Tuesday, October 12, 2010
Riding the Elevator Into the Sky
The ninth season of Blueprint, a "new music project," opened Saturday evening at the San Francisco Conservatory of Music, with its artistic director Nicole Paiement (below) conducting.
I went to the concert with some trepidation, because brand-new, modernist "classical" music is something of a crapshoot. Some concerts are excitingly revelatory, others are excruciatingly boring, while most are somewhere in between. The happy news is that Saturday's concert was on the exciting and revelatory side of the spectrum.
This was due primarily to a hugely ambitious, 40-minute violin concerto called Chiaroscuro Azzurro by Laura Schwendinger (above), which is the work of a brilliant composer coming into her own. It's also very difficult music, densely packed with ideas going in all directions, but the lyricism of the solo violin writing keeps one focused. The fiddling by Wei He (above), by the way, was beautiful and heroic.
There are three expansive movements in a traditional fast-slow-fast progression, and though it's just about impossible to absorb on first listening, the concerto passes my personal new music test, which is "Do I want to hear it again?" Ms. Paiement has just recorded the piece with an ensemble on the East Coast, and you can hear bits of Ms. Schwendinger's music on her website, including excerpts from this concerto (click here).
The second half of the concert started with a minimalist palate cleanser in the form of a teaser for Ms. Paiement's other performing group, Ensemble Parallele, which focuses on modern opera. This February they are presenting Philip Glass' opera adaptation of the Cocteau film, Orphee, in Herbst Theatre, and Saturday's concert started with pianist Keisuke Nakagoshi playing four selections from a suite of piano transcriptions from the opera created by pianist Paul Barnes. (Click here for a YouTube clip of Barnes playing one of the excerpts. It's very pretty, though Nakagoshi's playing was even lovelier.) This was followed by a suite of five songs by composer David Conte to Anne Sexton poems, with Marnie Breckinridge (above) as the soloist.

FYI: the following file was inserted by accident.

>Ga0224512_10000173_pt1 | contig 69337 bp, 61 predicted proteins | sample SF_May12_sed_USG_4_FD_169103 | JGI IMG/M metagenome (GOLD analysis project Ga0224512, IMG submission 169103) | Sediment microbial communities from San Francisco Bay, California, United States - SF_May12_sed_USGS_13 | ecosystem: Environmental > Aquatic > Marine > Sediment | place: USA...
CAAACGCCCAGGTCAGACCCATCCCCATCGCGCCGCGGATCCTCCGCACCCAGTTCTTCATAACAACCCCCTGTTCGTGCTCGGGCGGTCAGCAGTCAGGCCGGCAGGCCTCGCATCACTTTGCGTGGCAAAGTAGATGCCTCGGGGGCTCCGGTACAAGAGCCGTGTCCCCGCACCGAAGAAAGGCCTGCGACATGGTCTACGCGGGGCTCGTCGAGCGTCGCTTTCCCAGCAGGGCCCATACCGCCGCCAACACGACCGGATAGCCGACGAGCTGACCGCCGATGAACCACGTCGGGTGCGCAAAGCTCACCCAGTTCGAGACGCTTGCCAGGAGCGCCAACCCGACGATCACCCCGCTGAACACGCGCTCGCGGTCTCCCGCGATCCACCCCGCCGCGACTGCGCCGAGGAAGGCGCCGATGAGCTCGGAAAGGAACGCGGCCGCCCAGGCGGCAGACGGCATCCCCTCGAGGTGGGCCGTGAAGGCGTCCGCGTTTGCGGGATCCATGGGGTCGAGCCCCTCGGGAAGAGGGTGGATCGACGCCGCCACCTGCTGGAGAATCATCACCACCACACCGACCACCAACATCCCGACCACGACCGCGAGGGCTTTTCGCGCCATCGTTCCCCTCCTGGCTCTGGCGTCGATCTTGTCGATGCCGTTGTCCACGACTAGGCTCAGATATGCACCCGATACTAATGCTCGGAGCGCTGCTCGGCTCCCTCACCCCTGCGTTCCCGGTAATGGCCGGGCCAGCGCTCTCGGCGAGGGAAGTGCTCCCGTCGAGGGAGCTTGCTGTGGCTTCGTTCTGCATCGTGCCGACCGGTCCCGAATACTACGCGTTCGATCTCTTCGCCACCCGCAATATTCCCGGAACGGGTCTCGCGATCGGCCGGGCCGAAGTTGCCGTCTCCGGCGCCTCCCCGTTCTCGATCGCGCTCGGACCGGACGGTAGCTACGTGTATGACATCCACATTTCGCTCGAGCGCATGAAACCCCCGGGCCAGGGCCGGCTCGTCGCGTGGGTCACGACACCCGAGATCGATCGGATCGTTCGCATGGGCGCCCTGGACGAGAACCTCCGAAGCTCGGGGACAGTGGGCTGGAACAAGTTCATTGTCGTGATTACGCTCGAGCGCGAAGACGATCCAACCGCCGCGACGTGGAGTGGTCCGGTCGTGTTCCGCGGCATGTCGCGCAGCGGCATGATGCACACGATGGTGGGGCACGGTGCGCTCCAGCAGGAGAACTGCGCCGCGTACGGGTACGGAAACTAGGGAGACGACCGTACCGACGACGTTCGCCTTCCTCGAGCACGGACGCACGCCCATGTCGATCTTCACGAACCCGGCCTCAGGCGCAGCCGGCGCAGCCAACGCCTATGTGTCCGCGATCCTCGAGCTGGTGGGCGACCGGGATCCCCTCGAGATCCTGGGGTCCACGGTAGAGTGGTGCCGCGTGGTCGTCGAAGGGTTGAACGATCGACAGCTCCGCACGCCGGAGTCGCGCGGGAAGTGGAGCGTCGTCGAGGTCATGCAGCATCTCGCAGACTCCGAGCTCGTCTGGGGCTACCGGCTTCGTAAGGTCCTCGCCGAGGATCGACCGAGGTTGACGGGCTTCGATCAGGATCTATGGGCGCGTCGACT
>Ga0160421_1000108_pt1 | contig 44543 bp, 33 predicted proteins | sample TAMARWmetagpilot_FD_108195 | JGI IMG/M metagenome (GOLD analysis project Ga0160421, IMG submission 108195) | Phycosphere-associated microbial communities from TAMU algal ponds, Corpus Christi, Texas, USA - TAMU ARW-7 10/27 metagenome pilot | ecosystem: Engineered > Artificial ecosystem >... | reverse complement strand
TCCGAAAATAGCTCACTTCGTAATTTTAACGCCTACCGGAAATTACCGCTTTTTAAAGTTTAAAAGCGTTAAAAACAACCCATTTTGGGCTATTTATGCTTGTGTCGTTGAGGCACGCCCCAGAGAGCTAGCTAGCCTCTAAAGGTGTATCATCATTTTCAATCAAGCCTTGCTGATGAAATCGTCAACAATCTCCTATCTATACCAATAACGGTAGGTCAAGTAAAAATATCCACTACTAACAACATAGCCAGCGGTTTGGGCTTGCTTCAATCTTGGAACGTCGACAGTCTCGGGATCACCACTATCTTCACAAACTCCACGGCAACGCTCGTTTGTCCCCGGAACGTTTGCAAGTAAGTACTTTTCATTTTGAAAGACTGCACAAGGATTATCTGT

Sexton is almost a character from Mad Men, a 1960s housewife who drank too much, smoked too much, was clinically insane, and who wrote aggressively confessional poetry before killing herself at age 46 in 1974. (An interesting take by Patrick Vaz on Sexton in yet another contemporary music piece can be found here.) For some reason, Sexton has been a beacon to contemporary composers, with Conrad Susa writing his most successful opera, the 1973 Transformations, based on her twisted fairy tale versions of the Brothers Grimm. The David Conte (above left) Sexton Songs started out with a recorded version of Anne Sexton reciting one of the poems herself (click here for another YouTube of Ms. Sexton in an early video sounding like a cross between Suzanne Pleshette and Tallulah Bankhead). As Sexton finished, there was a dramatic singing entrance from the back of the stage by soprano Marnie Breckenridge as she made her way to the front of the orchestra.
Unfortunately, none of Mr. Conte's musical settings was more interesting than the opening recording of Sexton simply reciting her poetry in her booze-soaked baritone. This wasn't at all the fault of soprano Marnie Breckenridge, who is smart, has an exquisitely beautiful voice, and is great on stage. Mr. Conte's music was actually sort of fun (you can hear more of it on his website), bouncing back and forth between jazzy cabaret and Samuel Barber English declamation style, but it was wrong for the material.
It didn't matter, though. This was a great concert and I look forward to Blueprint's next interesting production, the Tom Stoppard/Andre Previn 1970s play for seven actors and an onstage orchestra, "Every Good Boy Deserves Favour," a major rarity that's playing two performances on November 20, 2010. Click here for more details.